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 By Rob Train

Real Madrid president Florentino Perez should step down so club can recover

Let's look back to the summer of 2003. A day after Vicente del Bosque had delivered the league title to the Bernabeu, the Real Madrid manager was sacked by Florentino Perez. The reason given by the Real president: "He was showing signs of exhaustion... our belief was that he was not the right man for the future."

Fans would disagree and Del Bosque's ready smile is even readier when quizzed about what happened that evening after a 29th Liga victory had been secured. All in the past, water under the bridge and so on. A World Cup, a European Championship and the Spanish equivalent of a knighthood later, the huevo is very much on the face of the man who sacked him.

After Del Bosque's tenure, which reaped two Ligas and two Champions Leagues (one of which was won under previous president Lorenzo Sanz), Perez's reign in the boardroom heralded a drought that would last until he fell on his sword towards the end of the 2005-06 season. His successor, Ramon Calderon, would not oversee a presidency lacking in controversy but he did secure back-to-back titles as well as the preliminary agreement to bring Cristiano Ronaldo to the Bernabeu.

Perez was more than happy to take the credit for that but will he now assume responsibility for the side's disappointing last two years? It's hardly likely.

Perez has Zidane as manager but it's unclear how long it will last. That instability is on Perez.

Perez has been elected Real president on two consecutive occasions largely because of the club statutes. He also recently toughened those criteria to include a clause that anybody wishing to challenge his throne also had to prove a 25-year, card-carrying allegiance to the club, in addition to a &euro50 million bank guarantee. The list of people in crisis-hit Spain who can meet that first amendment is slim. There are plenty of socios with 25 years' service but without a cool €50 million to hand. It appears as though Perez has basically orchestrated a lifetime term.

A group of Real socios is pursuing the legal validity of Perez's tweaking of the rules for presidential elections but in all reality, it will take more than the courts to dislodge the incumbent. It will take a serious challenger (of which there are none) or the presidential acknowledgement of a club firmly run aground. Perez shows few signs of admitting his mistakes. Like the captain of the Titanic, he seems happier to go down with the ship. It is pure hubris.

The players he claims to represent are already eyeing the life rafts. Cristiano Ronaldo's words after the derby defeat to Atletico can be interpreted in a dozen different ways. One of the simplest is that he wants out and was fluttering his eyelashes at Paris Saint-Germain, a possible suitor. Another is that he has had enough of the constant posturing of "El Presi."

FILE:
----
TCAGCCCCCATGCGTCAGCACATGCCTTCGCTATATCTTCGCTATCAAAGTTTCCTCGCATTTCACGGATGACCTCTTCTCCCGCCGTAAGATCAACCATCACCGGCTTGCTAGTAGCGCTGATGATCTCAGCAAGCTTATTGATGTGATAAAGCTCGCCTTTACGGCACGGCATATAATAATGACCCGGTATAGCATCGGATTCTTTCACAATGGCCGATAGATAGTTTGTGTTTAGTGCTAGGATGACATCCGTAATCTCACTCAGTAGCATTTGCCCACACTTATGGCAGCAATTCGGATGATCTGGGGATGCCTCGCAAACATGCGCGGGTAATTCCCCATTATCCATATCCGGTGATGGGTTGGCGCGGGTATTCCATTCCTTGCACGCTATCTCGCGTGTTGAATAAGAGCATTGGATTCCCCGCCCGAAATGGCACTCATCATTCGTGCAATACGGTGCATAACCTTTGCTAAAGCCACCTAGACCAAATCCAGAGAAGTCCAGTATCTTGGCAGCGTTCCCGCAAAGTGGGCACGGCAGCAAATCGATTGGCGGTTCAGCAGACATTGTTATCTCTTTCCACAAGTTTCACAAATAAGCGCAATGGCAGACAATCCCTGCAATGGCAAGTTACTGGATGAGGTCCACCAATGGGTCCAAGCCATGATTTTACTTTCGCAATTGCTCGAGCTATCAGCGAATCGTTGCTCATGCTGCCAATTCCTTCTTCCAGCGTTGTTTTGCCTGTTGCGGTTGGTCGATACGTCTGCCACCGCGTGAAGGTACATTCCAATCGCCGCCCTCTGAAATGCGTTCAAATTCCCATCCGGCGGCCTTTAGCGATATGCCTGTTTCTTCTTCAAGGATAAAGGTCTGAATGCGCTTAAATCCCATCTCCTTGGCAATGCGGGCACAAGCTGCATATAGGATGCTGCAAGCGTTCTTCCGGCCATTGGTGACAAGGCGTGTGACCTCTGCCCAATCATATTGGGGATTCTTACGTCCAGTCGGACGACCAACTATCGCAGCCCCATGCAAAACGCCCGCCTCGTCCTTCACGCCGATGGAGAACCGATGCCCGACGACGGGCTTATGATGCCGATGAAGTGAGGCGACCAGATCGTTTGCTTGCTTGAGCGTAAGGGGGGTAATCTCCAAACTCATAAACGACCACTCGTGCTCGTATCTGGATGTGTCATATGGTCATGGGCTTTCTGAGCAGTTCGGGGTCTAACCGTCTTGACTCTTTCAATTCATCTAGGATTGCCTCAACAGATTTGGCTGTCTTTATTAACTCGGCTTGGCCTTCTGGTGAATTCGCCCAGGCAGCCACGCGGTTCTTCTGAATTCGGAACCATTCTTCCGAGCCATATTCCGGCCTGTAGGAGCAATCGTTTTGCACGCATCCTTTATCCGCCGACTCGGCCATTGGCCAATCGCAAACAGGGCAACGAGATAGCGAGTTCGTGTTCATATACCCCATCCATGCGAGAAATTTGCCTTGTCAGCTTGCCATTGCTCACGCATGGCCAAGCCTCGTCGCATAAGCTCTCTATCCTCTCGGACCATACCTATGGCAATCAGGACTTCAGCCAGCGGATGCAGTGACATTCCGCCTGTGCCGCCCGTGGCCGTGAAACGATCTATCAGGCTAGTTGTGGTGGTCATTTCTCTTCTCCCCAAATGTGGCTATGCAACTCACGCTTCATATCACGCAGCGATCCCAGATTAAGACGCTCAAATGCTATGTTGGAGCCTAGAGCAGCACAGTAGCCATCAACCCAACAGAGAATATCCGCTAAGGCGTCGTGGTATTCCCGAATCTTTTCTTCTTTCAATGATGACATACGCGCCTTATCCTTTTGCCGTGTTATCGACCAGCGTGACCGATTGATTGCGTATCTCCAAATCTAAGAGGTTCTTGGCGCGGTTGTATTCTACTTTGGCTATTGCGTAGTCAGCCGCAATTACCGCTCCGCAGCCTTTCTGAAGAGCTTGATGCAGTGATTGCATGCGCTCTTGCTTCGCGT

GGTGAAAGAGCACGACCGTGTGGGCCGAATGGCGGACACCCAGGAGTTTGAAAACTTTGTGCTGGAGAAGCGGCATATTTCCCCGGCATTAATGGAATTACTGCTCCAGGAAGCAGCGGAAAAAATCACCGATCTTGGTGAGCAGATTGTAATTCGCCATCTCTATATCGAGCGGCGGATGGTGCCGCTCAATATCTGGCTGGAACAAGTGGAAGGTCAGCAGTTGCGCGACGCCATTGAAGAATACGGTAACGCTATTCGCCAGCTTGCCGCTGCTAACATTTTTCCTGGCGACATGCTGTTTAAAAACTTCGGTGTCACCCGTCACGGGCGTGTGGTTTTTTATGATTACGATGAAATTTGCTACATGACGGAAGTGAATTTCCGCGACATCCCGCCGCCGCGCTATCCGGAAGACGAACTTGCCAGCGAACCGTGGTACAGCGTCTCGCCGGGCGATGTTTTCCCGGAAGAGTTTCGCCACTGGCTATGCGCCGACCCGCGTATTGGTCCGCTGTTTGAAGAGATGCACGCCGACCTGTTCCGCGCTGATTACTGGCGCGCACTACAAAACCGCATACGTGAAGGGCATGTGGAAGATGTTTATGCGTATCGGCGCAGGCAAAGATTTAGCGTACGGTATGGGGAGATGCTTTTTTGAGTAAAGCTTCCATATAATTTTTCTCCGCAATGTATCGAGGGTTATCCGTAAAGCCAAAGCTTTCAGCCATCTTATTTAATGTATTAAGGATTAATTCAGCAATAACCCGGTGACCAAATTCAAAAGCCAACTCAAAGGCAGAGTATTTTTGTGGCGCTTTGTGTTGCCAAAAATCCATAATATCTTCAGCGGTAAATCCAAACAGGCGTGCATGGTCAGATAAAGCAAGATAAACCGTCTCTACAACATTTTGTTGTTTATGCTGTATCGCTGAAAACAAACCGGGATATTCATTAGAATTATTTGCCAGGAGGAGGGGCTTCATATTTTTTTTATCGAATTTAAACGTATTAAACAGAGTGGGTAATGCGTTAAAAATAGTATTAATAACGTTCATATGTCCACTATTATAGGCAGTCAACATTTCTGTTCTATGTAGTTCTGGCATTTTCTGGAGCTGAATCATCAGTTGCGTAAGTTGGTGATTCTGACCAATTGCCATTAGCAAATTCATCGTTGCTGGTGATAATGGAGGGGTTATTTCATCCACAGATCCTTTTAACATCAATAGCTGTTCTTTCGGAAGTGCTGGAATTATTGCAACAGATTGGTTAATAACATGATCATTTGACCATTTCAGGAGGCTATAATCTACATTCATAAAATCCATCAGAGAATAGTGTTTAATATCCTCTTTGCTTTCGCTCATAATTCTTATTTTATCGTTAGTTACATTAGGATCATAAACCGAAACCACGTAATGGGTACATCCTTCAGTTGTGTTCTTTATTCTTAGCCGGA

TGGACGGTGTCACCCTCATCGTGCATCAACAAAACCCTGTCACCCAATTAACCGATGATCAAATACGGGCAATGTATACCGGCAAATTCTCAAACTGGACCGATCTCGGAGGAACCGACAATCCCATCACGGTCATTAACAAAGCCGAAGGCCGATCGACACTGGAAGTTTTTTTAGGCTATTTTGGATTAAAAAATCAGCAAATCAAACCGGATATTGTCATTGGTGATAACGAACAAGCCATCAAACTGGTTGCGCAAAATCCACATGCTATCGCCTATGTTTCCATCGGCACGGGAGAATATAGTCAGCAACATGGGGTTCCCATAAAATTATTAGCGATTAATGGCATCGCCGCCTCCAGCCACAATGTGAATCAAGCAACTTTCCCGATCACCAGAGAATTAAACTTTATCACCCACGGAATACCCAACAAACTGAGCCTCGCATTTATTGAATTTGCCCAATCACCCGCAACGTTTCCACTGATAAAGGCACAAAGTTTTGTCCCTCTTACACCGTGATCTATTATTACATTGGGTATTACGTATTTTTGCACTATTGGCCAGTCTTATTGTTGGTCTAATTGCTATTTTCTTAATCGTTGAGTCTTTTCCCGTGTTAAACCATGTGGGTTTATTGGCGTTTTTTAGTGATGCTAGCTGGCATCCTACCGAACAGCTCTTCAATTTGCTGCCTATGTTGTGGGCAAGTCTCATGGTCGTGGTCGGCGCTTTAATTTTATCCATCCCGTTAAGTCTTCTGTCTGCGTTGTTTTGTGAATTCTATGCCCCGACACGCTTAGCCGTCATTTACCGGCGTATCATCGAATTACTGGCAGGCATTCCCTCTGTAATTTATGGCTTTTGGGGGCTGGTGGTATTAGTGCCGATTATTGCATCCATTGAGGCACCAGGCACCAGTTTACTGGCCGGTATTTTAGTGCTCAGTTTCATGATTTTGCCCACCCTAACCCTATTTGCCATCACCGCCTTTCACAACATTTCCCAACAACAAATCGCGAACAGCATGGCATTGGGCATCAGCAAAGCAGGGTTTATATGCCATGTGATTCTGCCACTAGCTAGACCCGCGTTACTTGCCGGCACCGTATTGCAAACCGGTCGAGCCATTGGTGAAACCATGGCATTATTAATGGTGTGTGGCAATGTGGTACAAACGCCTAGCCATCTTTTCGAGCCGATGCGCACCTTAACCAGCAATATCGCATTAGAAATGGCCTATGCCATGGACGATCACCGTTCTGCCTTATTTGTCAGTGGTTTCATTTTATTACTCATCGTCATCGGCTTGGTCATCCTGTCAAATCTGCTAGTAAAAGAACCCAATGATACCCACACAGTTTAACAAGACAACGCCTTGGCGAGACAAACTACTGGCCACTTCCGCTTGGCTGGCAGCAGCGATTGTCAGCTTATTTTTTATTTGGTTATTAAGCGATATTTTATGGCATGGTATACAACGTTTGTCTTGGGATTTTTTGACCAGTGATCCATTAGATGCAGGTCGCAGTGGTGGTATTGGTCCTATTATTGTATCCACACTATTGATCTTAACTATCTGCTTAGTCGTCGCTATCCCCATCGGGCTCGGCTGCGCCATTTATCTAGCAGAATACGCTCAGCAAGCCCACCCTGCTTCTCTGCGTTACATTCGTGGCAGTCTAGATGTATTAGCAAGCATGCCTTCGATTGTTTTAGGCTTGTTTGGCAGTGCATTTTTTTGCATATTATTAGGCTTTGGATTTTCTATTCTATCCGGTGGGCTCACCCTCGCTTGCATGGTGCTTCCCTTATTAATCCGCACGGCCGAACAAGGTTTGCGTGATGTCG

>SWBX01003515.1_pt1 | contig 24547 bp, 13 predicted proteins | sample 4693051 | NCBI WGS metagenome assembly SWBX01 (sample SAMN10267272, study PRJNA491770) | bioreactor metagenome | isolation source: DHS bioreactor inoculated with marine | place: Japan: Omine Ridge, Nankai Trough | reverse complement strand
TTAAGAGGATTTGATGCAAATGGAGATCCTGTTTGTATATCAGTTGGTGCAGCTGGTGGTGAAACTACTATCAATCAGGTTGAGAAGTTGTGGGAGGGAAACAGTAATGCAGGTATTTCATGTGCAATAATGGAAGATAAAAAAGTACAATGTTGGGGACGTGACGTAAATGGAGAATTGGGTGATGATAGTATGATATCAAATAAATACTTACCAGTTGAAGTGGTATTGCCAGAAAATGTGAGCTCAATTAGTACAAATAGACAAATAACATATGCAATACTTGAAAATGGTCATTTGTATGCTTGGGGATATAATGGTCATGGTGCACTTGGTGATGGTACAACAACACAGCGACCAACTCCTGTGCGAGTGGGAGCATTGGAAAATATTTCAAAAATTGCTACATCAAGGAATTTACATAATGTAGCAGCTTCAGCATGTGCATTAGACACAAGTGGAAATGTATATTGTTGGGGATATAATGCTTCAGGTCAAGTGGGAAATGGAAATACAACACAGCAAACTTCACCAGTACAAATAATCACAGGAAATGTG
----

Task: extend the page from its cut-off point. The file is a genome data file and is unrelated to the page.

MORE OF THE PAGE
Carlo Ancelotti opined recently about his former employer. "Is it always the manager's fault?" Carlo would know; in the summer of 2014, Real Madrid sacked the Italian, winner of the Decima and two previous European crowns at Milan in addition to league titles in three different leagues.

The reason given by the Real president? "I don't know." Well, to appoint Rafa Benitez, obviously, but that lasted six months. Will Zidane last longer or will Perez stick to his rather stringent remit of winning at least one title a season? It is certainly a tough demand on a manager operating under a president whose own record in that respect is far from stellar.

Zidane took responsibility for the defeat vs. Atletico but the issues aren't the players or the manager.

Zidane has fallen into the trap that eventually ensnares all Real managers extremely early in his tenure. Perez wanted all his toys to feature in Saturday's big game and as has been the case so often in recent seasons, it was the side's undoing. Playing James Rodriguez and Isco together essentially reduces Real to 10 men, such are their common weaknesses in both ball retention and tracking back.

Rodriguez made an effort in defence against Diego Simeone's side but without a genuine defensive midfielder, Real were always going to be on the back foot against Gabi and Augusto Fernandez. Casemiro, the only Real midfielder willing to go toe-to-toe in the Calderon derby under Benitez (a 1-1 draw) didn't even make it off the bench.

When it comes to managers, it's always one step forward and two back under Perez. Del Bosque was not the right man. Ancelotti was not the right man. Zidane apparently is, until he inevitably won't be. That may happen this summer, but who will Perez turn to then? He has wrecked relationships with every major manager in the game. Manuel Pellegrini, who guided Real to second behind Barcelona with a record points total, was discarded. He subsequently took Malaga to the brink of the Champions League semifinals and won the Premier League for Manchester City.

Ancelotti was gratefully snapped up by Bayern Munich after Pep Guardiola announced he was off to the Etihad. None of these proven winners will touch the Bernabeu with a barge pole as long as Perez remains.

The current Real president likes to talk of change, momentum and shake-ups. To date, Perez has only served to consistently ensure inconsistency. If he really cares about the club and not his own personal gain in running it, the time has come to take a step back... or to step down entirely. Perez can only wash his hands so often: blame eventually has to fall at his door for another wasted Liga season.

Rob Train is a freelance writer who lives in Madrid and covers Real Madrid for ESPN. Twitter: @Cafc13Rob.

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